Kabusecha: Kabusecha, is half way in-between Gyokuro and Sencha. Where in Gyokuro, the tea plantation is covered for a minimum of 20 days, Kabusecha is usually only covered for 2 weeks or so, and the tea trees are covered directly, rather than having the whole plantation covered. The result is similar than Gyokuro, but is a lighter to the taste, and is to be prepared like regular Sencha. The taste is much more mellow than regular sencha, and has a hint of sweetness that remains as a pleasant aftertaste.
Sencha : Sencha is the tea that transformed Japanese tea into what it is today, and is the tea that most people picture when they think of Japanese tea. Due to the fact that it is not covered, and grows under the sunlight, it is full of vitamin C and has a relatively high level of tannin (the source of its sharpness and bitterness). It is straight forward, sharp, both bitter and sweet, and has a refreshing fresh grassy flavor. Using 3g per serving, one cup is normally between 60 to 80cc, water temperature is 90C, and takes 60 seconds to prepare.
Fukamushi Sencha : Fukamushi Sencha, is a Sencha that is steamed even more than regular Sencha. The literal translation of “Fukamushi” is “Deeply Steamed”. By adding more steam time, the tealeaves get split, and the color of the tea becomes a deeper shade of green. The taste is stronger, yet mellower then regular Sencha. The value of vitamin C is slightly lower than regular Sencha, but is higher than Gyokuro. Since more of the tea is dissolved into the water, the actual color of the tea will not be as clear, and will be slightly clouded.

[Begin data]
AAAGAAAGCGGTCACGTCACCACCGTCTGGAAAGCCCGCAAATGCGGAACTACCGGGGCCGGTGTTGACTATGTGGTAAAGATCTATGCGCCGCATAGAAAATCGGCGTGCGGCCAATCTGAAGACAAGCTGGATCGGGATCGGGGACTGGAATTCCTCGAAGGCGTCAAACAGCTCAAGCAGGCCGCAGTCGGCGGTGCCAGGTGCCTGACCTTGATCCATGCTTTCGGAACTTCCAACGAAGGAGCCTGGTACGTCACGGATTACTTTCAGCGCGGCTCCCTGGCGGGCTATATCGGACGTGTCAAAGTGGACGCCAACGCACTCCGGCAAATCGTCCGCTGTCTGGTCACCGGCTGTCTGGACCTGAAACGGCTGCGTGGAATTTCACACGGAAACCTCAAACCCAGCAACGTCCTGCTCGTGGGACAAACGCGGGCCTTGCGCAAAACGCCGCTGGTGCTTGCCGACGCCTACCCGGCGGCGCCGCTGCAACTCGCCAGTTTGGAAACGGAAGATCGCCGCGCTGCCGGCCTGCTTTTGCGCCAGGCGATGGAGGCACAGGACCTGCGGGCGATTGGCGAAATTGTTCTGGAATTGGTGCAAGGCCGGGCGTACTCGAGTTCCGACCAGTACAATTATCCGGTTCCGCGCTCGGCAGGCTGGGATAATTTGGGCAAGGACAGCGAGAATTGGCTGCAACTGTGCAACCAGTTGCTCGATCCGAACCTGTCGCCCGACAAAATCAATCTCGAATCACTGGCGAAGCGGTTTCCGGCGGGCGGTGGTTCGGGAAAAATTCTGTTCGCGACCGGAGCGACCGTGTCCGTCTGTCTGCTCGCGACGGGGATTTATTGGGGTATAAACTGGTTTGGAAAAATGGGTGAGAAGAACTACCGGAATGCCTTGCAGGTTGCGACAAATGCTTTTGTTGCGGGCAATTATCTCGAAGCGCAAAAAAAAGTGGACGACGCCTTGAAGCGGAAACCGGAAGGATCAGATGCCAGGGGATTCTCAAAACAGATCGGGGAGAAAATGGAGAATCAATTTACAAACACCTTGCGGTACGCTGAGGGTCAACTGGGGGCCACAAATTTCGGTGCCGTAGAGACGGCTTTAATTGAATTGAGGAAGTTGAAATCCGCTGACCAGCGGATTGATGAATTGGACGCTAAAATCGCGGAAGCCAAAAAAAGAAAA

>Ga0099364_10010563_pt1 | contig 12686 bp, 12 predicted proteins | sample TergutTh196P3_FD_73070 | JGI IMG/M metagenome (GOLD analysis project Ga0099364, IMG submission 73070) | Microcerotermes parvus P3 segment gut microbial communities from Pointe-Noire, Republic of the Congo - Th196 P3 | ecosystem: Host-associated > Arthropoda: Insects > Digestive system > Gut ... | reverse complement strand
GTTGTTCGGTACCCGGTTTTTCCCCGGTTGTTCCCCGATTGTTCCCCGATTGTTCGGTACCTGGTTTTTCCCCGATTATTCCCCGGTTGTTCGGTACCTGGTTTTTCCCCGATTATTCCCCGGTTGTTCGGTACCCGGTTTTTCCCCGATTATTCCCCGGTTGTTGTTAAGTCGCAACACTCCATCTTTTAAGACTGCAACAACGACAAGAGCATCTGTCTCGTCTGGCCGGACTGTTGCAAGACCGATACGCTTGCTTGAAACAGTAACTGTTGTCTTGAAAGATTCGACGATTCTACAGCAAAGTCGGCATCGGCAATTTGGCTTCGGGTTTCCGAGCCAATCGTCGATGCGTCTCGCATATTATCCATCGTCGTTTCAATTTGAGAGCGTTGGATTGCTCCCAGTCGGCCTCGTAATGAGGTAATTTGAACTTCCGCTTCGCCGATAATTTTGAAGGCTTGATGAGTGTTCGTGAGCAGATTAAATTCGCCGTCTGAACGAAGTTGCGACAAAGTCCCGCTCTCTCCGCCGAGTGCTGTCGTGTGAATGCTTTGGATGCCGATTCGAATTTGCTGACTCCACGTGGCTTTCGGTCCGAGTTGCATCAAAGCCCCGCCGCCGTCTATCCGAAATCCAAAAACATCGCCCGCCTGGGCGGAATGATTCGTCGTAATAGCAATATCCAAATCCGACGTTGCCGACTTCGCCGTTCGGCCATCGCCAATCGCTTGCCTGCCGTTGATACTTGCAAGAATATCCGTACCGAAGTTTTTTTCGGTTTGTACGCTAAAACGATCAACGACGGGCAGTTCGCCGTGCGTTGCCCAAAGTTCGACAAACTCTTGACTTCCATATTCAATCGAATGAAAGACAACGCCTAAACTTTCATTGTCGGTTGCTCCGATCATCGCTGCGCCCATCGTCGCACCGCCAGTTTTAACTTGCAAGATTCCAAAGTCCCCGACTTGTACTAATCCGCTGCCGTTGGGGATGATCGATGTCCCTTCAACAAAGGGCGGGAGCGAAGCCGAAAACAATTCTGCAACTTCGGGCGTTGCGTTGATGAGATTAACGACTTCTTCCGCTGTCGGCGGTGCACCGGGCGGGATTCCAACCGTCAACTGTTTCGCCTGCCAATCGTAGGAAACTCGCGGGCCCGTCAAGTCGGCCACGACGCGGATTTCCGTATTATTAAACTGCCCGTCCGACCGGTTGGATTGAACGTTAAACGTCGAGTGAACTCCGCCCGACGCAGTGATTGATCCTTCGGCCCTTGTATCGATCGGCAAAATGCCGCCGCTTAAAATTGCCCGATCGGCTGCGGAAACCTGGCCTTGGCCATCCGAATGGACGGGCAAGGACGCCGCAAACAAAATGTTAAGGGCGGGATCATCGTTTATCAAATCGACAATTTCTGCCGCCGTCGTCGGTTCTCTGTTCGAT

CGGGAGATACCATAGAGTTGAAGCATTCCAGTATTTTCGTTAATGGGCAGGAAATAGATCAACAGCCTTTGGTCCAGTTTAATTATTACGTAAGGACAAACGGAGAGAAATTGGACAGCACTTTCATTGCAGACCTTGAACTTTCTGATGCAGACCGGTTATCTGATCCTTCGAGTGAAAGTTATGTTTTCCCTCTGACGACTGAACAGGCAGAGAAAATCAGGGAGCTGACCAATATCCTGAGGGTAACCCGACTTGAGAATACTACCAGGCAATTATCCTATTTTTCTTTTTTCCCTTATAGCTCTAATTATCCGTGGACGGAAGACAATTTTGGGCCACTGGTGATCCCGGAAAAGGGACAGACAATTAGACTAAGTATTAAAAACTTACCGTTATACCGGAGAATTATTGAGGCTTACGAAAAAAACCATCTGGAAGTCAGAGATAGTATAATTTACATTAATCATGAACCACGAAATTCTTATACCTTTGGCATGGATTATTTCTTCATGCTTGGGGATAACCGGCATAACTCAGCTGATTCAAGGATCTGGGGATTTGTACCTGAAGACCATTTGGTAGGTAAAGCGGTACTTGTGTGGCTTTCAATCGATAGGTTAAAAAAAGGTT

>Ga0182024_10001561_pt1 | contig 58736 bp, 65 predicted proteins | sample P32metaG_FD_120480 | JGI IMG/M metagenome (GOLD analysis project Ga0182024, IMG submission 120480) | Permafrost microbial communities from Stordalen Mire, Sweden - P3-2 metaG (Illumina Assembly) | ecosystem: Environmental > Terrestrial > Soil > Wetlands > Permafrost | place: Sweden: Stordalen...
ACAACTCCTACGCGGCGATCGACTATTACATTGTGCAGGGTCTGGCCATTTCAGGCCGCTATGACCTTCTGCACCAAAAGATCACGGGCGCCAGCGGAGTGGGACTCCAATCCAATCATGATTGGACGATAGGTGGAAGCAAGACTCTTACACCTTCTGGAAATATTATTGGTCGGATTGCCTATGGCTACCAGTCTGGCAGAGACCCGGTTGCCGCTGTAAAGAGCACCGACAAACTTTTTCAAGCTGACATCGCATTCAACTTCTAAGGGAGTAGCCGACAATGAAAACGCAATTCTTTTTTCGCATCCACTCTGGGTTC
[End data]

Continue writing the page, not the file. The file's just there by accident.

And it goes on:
Karigane (Kukicha): Karigane uses the stems of the tealeaves used for Gyokuro or Sencha. Karigane made from Gyokuro leaves, while considerably cheaper than Gyokuro itself, is quite a treat. The price is cheaper than Gyokuro because it is a by-product of Gyokuro, but the flavor is worth far more than its price. Good Karigane could beat most common teas hands down. The flavor is sweet and mellow, full of umami, with a mild undertone of grassiness. Karigane made of Sencha, also known as Kukicha, is a by-product of Sencha, and has a yellow-green color when brewed. Both are excellent choices.
Houjicha : Houjicha, is roasted Japanese tea. Houjicha (also spelled Hojicha), is refreshing, toasty, nutty, earthy and somewhat caramelly and at times smoky, and is one of the most favored teas for after a meal. The caffeine quantity is the lowest out of all Japanese teas, and is considered suitable for even small children, or for drinking a late night cup of tea. The color of the brewed tea is brownish, and it is the easiest of all the teas to make. Hojicha also reminds some people of a light coffee, and for those who are into experimenting with food and teas, can be used to make an excellent tea-cake, and an amazing Hojicha latte.
Genmaicha: Genmaicha, sometimes known as “popcorn tea” is a blend between green tea and roasted and popped rice. It is a perfect breakfast tea, and is often favored for later in the evening because of its mellow, yet toasty flavor. Originally, Genmaicha was drank by fasting priests that had to go long ways between meals and/or by poor farmers that used the popped rice as “fillers” to keep the tea economical. However, due to the fact that it simply tastes great, it is hard to find a Japanese household that does not have at least one bag of Genmaicha in their cupboard.